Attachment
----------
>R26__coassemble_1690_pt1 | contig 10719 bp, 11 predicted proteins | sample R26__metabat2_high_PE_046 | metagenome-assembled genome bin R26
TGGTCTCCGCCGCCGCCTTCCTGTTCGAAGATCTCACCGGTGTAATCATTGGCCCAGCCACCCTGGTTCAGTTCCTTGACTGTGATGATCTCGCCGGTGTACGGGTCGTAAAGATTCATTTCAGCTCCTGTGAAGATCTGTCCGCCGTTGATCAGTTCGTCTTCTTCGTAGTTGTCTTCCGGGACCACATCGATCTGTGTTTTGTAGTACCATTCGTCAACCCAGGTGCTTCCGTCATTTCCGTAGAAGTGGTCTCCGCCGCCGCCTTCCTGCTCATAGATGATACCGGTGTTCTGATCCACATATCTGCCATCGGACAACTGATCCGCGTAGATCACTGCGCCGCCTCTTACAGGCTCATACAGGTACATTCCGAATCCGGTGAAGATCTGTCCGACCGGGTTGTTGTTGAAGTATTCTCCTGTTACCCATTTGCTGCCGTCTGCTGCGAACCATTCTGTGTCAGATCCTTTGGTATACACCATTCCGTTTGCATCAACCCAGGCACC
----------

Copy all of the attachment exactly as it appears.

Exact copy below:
>R26__coassemble_1690_pt1 | contig 10719 bp, 11 predicted proteins | sample R26__metabat2_high_PE_046 | metagenome-assembled genome bin R26
TGGTCTCCGCCGCCGCCTTCCTGTTCGAAGATCTCACCGGTGTAATCATTGGCCCAGCCACCCTGGTTCAGTTCCTTGACTGTGATGATCTCGCCGGTGTACGGGTCGTAAAGATTCATTTCAGCTCCTGTGAAGATCTGTCCGCCGTTGATCAGTTCGTCTTCTTCGTAGTTGTCTTCCGGGACCACATCGATCTGTGTTTTGTAGTACCATTCGTCAACCCAGGTGCTTCCGTCATTTCCGTAGAAGTGGTCTCCGCCGCCGCCTTCCTGCTCATAGATGATACCGGTGTTCTGATCCACATATCTGCCATCGGACAACTGATCCGCGTAGATCACTGCGCCGCCTCTTACAGGCTCATACAGGTACATTCCGAATCCGGTGAAGATCTGTCCGACCGGGTTGTTGTTGAAGTATTCTCCTGTTACCCATTTGCTGCCGTCTGCTGCGAACCATTCTGTGTCAGATCCTTTGGTATACACCATTCCGTTTGCATCAACCCAGGCACC